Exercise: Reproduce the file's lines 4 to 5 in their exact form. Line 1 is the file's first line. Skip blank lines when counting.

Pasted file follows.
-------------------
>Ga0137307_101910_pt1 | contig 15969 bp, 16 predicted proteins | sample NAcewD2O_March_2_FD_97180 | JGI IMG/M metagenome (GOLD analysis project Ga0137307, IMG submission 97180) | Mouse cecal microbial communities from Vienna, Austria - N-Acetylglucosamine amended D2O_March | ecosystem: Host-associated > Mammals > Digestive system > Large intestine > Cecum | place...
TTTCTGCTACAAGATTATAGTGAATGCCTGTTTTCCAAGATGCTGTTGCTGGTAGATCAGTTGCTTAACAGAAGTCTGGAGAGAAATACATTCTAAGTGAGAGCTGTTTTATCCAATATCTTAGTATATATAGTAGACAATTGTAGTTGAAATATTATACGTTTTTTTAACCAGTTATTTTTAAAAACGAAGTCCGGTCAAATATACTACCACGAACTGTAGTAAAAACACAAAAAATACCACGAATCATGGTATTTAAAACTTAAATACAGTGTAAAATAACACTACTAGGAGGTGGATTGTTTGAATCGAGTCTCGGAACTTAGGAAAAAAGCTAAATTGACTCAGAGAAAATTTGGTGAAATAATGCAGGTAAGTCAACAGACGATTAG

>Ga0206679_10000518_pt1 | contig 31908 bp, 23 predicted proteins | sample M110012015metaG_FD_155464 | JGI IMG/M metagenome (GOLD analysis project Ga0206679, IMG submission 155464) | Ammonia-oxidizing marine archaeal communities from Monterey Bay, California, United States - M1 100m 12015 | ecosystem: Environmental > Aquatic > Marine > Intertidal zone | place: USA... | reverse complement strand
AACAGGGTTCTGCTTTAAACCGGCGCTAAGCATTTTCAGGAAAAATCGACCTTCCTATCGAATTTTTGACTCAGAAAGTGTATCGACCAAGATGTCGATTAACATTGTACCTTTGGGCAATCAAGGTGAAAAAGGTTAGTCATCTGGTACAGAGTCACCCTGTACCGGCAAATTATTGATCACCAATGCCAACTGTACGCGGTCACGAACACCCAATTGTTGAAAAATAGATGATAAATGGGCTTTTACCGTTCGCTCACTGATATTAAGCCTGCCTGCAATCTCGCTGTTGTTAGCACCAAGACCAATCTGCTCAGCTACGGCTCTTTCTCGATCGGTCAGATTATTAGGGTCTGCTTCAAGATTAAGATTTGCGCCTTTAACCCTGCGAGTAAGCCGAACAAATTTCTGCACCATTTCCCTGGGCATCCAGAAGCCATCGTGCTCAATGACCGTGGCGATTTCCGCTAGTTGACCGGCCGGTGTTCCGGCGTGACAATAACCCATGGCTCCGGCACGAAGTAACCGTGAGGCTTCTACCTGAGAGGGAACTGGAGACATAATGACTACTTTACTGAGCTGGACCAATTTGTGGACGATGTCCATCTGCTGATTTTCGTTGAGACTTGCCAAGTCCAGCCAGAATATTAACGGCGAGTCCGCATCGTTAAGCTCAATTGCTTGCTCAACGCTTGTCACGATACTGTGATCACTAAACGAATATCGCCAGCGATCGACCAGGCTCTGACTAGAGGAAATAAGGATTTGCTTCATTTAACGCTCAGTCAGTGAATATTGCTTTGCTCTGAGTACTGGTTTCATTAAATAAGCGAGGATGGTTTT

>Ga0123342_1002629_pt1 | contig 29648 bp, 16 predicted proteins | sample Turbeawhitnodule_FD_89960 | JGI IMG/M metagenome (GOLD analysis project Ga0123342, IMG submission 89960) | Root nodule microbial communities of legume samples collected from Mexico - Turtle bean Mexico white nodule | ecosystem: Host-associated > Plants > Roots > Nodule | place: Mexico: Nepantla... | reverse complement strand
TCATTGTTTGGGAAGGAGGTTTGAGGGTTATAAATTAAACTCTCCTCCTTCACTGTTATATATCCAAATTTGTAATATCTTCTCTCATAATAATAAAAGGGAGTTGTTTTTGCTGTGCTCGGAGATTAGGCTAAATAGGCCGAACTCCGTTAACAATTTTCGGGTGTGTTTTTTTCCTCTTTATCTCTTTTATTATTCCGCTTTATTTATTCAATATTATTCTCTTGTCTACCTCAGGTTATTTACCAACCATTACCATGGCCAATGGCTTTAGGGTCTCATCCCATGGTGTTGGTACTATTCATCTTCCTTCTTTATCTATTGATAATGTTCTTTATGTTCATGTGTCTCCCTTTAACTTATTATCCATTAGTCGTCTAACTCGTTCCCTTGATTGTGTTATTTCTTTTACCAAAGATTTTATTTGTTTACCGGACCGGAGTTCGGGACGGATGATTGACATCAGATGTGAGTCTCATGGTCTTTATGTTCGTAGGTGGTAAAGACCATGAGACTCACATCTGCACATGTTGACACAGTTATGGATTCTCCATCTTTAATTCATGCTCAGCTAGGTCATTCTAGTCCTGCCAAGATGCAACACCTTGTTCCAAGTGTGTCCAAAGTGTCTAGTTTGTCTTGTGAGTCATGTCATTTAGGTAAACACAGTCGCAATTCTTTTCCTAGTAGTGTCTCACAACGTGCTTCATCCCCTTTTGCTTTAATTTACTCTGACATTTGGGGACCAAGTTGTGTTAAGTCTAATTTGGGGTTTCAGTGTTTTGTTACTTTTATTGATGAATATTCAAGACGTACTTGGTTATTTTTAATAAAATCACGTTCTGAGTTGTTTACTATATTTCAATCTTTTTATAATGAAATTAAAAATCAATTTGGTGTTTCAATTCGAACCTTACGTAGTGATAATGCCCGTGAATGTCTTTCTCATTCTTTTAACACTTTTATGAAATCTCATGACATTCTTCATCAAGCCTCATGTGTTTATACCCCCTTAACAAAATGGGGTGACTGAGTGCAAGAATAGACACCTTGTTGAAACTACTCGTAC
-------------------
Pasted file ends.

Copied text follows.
AACAGGGTTCTGCTTTAAACCGGCGCTAAGCATTTTCAGGAAAAATCGACCTTCCTATCGAATTTTTGACTCAGAAAGTGTATCGACCAAGATGTCGATTAACATTGTACCTTTGGGCAATCAAGGTGAAAAAGGTTAGTCATCTGGTACAGAGTCACCCTGTACCGGCAAATTATTGATCACCAATGCCAACTGTACGCGGTCACGAACACCCAATTGTTGAAAAATAGATGATAAATGGGCTTTTACCGTTCGCTCACTGATATTAAGCCTGCCTGCAATCTCGCTGTTGTTAGCACCAAGACCAATCTGCTCAGCTACGGCTCTTTCTCGATCGGTCAGATTATTAGGGTCTGCTTCAAGATTAAGATTTGCGCCTTTAACCCTGCGAGTAAGCCGAACAAATTTCTGCACCATTTCCCTGGGCATCCAGAAGCCATCGTGCTCAATGACCGTGGCGATTTCCGCTAGTTGACCGGCCGGTGTTCCGGCGTGACAATAACCCATGGCTCCGGCACGAAGTAACCGTGAGGCTTCTACCTGAGAGGGAACTGGAGACATAATGACTACTTTACTGAGCTGGACCAATTTGTGGACGATGTCCATCTGCTGATTTTCGTTGAGACTTGCCAAGTCCAGCCAGAATATTAACGGCGAGTCCGCATCGTTAAGCTCAATTGCTTGCTCAACGCTTGTCACGATACTGTGATCACTAAACGAATATCGCCAGCGATCGACCAGGCTCTGACTAGAGGAAATAAGGATTTGCTTCATTTAACGCTCAGTCAGTGAATATTGCTTTGCTCTGAGTACTGGTTTCATTAAATAAGCGAGGATGGTTTT

>Ga0123342_1002629_pt1 | contig 29648 bp, 16 predicted proteins | sample Turbeawhitnodule_FD_89960 | JGI IMG/M metagenome (GOLD analysis project Ga0123342, IMG submission 89960) | Root nodule microbial communities of legume samples collected from Mexico - Turtle bean Mexico white nodule | ecosystem: Host-associated > Plants > Roots > Nodule | place: Mexico: Nepantla... | reverse complement strand